The California recall election loss should serve as a warning to the Republican Party, according to a former GOP aide, but he doubts they'll learn the right lesson from it.
Kurt Bardella, a former staffer to two GOP lawmakers and current senior advisor to the Democratic Congressional Campaign Committee, told MSNBC's "Morning Joe" that the Republican Party was literally killing off its voters.
"It's getting smaller and smaller and smaller," Bardella said. "We have a party that, No. 1, is giving instructions to the most ardent supporters that will kill them. If you believe this iteration of the Republican Party, it could cost you your life. Your leaders, governors like the one in Mississippi, what we've seen in Alabama, with more deaths in Alabama than actual births in the last year, if you believe in this party, it could cost you your life."
"No. 2, if you are a woman in this country, this is a party that doesn't believe that your body is yours to command, that you have the right to make decisions about your health," he continued. "For all the things we hear from this party, so-called liberty and freedom and their ridiculous defense of why we shouldn't take the vaccine, that seemingly doesn't apply if you're a woman wanting to make a health care decision for yourself. If you're a minority, you're labeled as the enemy, dirt, a drug dealer or rapist or criminal or a virus."
"The Republican Party is getting smaller and smaller," Bardella added. "The Republican Party in California, 2003, during the recall that led to Arnold Schwarzenegger's election, that was a party that was fighting for the center. That was a party who chose an immigrant to be their standard bearer. He couldn't get past a primary in this iteration of the party. So as goes California, so goes the country. Just as the California Republican Party became a shell of it and became a third party, got wiped out of office statewide, lost control of the legislature. That is what's going to happen to the national Republican Party if they keep going down this path."
09 20 2021 07 56 28 www.youtube.com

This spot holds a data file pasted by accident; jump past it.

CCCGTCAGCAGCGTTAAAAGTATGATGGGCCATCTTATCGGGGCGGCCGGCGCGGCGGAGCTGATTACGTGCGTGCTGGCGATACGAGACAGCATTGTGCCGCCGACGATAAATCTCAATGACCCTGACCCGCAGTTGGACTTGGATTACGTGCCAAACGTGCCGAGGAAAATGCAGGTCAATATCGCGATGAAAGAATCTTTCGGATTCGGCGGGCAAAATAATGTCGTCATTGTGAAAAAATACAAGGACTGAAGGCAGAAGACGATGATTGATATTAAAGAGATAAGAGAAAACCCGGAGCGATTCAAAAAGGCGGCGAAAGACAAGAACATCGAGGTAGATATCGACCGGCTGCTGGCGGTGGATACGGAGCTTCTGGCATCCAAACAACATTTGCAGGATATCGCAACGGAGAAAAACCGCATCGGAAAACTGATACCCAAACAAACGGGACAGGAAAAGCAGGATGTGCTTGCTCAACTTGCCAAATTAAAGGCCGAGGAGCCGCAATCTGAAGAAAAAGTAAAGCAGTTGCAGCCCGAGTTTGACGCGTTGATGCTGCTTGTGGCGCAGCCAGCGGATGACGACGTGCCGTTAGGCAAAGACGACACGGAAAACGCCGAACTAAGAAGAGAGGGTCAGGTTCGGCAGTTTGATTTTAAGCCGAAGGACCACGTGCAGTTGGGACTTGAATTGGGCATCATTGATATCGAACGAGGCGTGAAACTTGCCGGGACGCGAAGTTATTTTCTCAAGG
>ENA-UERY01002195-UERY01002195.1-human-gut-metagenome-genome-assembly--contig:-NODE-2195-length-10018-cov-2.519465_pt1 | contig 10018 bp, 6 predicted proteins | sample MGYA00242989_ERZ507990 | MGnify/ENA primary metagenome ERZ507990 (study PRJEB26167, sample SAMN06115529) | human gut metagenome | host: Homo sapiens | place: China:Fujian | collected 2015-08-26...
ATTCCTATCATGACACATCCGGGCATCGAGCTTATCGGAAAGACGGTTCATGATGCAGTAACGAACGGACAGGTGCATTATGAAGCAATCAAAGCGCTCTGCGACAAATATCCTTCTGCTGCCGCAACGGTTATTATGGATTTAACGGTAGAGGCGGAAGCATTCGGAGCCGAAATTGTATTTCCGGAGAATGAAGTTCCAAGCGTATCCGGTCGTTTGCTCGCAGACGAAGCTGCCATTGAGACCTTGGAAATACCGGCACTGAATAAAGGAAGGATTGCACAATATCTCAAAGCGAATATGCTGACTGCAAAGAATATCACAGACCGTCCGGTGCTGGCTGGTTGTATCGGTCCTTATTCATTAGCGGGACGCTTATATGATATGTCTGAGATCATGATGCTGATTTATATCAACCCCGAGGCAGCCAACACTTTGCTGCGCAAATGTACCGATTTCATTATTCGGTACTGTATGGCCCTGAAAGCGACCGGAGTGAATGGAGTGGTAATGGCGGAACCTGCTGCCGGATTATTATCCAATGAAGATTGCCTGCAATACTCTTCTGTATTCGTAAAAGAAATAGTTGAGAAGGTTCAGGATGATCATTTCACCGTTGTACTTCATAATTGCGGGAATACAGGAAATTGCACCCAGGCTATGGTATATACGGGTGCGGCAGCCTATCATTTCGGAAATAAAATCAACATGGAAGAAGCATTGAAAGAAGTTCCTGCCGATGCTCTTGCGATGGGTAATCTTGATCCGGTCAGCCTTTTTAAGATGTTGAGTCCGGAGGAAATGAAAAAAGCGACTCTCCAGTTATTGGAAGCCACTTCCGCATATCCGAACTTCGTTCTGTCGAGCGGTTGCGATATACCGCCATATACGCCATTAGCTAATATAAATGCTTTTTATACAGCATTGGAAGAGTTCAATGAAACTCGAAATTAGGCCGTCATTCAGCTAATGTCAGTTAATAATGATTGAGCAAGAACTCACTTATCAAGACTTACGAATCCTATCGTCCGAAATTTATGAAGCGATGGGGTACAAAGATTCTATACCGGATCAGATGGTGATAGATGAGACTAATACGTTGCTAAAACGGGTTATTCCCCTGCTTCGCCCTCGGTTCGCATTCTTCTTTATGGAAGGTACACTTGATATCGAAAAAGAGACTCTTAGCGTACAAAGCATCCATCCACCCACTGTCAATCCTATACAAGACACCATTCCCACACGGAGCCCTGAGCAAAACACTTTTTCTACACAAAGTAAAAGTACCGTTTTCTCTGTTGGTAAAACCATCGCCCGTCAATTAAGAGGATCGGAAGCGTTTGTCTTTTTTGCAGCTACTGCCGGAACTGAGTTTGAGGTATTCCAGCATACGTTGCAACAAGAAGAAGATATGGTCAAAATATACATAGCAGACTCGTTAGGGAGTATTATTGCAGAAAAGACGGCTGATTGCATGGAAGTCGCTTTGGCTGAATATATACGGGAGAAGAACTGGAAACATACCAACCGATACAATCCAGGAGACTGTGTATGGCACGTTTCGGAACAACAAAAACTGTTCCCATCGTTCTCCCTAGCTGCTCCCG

A former Mitch McConnell adviser mocked Donald Trump on Monday for his effort to "depose" the Senate GOP leader.
On Sunday, the Wall Street Journal reported that Trump is working behind the scenes to recruit a Republican senator to challenge McConnell for his leadership position.
Scott Jennings, a conservative commentator and former adviser to McConnell, told CNN's "New Day" hosts on Monday that he doesn't think his former boss is overly worried about Trump's efforts.
"Honestly, this is a continuation of what Donald Trump's posture has been toward McConnell since McConnell decided that Joe Biden had been elected president of the United States," Jennings said, trying to contain his laughter. "What I thought was telling about the Wall Street Journal article, was that not a single person would take Donald Trump up on his offer. Even Mo Brooks, perhaps the Trumpiest candidate out there, wouldn't take him up. Josh Mandel in Ohio wouldn't take him up on it. And the sitting members of the Republican conference that they interviewed all said Mitch McConnell is doing a good job, and John Kennedy of Louisiana said this is like trying to teach a donkey how to fly."
"This is one of those situations where you have to have a plan," Jennings added. "The reason McConnell has been successful at getting elected leader, and when he has elections in Kentucky, is because he always has a plan. Donald Trump never has a plan and thinks he can speak these things into existence. But I would just say that McConnell has never lost an election, ever. He's never been beaten in Kentucky and he's never lost a leadership election. Donald Trump of course has tried twice and has gotten fewer votes than his opponent twice. So in a head to head matchup here on a leadership election, I think Mitch McConnell has a track record that tells us he'll be elected leader again if he'd like to be."
Scott Jennings on New Day www.youtube.com
Don't Sit on the Sidelines of History. Join Raw Story Investigates and Go Ad-Free. Support Honest Journalism.
$95 / year — Just $7.91/month
I want to Support More
$14.99 per month